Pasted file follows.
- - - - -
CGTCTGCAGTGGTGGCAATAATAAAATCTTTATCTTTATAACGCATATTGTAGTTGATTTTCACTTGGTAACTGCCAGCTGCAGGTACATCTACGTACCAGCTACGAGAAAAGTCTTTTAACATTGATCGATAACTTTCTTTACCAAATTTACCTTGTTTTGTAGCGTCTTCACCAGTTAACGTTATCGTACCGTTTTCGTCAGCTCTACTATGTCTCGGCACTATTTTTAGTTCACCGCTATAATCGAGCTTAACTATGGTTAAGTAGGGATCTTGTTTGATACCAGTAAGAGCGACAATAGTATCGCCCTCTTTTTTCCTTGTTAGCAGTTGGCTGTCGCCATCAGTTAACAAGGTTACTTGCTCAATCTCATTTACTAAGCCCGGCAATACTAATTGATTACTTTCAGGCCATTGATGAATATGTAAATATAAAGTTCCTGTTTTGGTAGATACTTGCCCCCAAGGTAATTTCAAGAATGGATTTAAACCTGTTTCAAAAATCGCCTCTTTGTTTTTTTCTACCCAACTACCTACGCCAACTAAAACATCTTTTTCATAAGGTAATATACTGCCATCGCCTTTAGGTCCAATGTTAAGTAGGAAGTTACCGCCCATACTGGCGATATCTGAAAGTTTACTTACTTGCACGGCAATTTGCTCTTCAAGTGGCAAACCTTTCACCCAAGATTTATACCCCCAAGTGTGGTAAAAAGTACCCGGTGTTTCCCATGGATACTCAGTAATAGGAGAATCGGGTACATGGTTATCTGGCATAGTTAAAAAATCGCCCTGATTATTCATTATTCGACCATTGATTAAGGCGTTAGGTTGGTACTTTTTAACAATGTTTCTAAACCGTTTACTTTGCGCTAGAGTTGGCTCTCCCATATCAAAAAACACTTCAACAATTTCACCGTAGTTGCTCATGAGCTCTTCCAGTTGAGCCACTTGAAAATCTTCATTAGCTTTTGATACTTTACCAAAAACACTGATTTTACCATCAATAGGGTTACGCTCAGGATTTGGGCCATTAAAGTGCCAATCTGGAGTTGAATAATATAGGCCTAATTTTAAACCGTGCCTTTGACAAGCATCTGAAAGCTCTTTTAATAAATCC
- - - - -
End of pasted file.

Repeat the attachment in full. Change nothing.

CGTCTGCAGTGGTGGCAATAATAAAATCTTTATCTTTATAACGCATATTGTAGTTGATTTTCACTTGGTAACTGCCAGCTGCAGGTACATCTACGTACCAGCTACGAGAAAAGTCTTTTAACATTGATCGATAACTTTCTTTACCAAATTTACCTTGTTTTGTAGCGTCTTCACCAGTTAACGTTATCGTACCGTTTTCGTCAGCTCTACTATGTCTCGGCACTATTTTTAGTTCACCGCTATAATCGAGCTTAACTATGGTTAAGTAGGGATCTTGTTTGATACCAGTAAGAGCGACAATAGTATCGCCCTCTTTTTTCCTTGTTAGCAGTTGGCTGTCGCCATCAGTTAACAAGGTTACTTGCTCAATCTCATTTACTAAGCCCGGCAATACTAATTGATTACTTTCAGGCCATTGATGAATATGTAAATATAAAGTTCCTGTTTTGGTAGATACTTGCCCCCAAGGTAATTTCAAGAATGGATTTAAACCTGTTTCAAAAATCGCCTCTTTGTTTTTTTCTACCCAACTACCTACGCCAACTAAAACATCTTTTTCATAAGGTAATATACTGCCATCGCCTTTAGGTCCAATGTTAAGTAGGAAGTTACCGCCCATACTGGCGATATCTGAAAGTTTACTTACTTGCACGGCAATTTGCTCTTCAAGTGGCAAACCTTTCACCCAAGATTTATACCCCCAAGTGTGGTAAAAAGTACCCGGTGTTTCCCATGGATACTCAGTAATAGGAGAATCGGGTACATGGTTATCTGGCATAGTTAAAAAATCGCCCTGATTATTCATTATTCGACCATTGATTAAGGCGTTAGGTTGGTACTTTTTAACAATGTTTCTAAACCGTTTACTTTGCGCTAGAGTTGGCTCTCCCATATCAAAAAACACTTCAACAATTTCACCGTAGTTGCTCATGAGCTCTTCCAGTTGAGCCACTTGAAAATCTTCATTAGCTTTTGATACTTTACCAAAAACACTGATTTTACCATCAATAGGGTTACGCTCAGGATTTGGGCCATTAAAGTGCCAATCTGGAGTTGAATAATATAGGCCTAATTTTAAACCGTGCCTTTGACAAGCATCTGAAAGCTCTTTTAATAAATCC